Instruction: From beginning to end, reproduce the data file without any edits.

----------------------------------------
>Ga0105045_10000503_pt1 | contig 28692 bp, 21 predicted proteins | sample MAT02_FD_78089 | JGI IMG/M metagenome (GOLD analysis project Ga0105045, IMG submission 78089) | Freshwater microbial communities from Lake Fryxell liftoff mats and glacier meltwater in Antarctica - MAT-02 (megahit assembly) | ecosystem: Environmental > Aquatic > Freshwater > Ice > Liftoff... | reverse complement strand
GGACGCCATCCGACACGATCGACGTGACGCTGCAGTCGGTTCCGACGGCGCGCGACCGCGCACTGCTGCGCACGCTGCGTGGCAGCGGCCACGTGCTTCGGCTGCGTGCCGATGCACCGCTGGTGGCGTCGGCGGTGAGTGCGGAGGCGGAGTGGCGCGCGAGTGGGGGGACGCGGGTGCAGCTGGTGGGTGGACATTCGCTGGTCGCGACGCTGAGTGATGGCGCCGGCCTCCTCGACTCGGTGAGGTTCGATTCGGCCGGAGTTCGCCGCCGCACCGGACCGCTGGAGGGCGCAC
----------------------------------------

>Ga0105045_10000503_pt1 | contig 28692 bp, 21 predicted proteins | sample MAT02_FD_78089 | JGI IMG/M metagenome (GOLD analysis project Ga0105045, IMG submission 78089) | Freshwater microbial communities from Lake Fryxell liftoff mats and glacier meltwater in Antarctica - MAT-02 (megahit assembly) | ecosystem: Environmental > Aquatic > Freshwater > Ice > Liftoff... | reverse complement strand
GGACGCCATCCGACACGATCGACGTGACGCTGCAGTCGGTTCCGACGGCGCGCGACCGCGCACTGCTGCGCACGCTGCGTGGCAGCGGCCACGTGCTTCGGCTGCGTGCCGATGCACCGCTGGTGGCGTCGGCGGTGAGTGCGGAGGCGGAGTGGCGCGCGAGTGGGGGGACGCGGGTGCAGCTGGTGGGTGGACATTCGCTGGTCGCGACGCTGAGTGATGGCGCCGGCCTCCTCGACTCGGTGAGGTTCGATTCGGCCGGAGTTCGCCGCCGCACCGGACCGCTGGAGGGCGCAC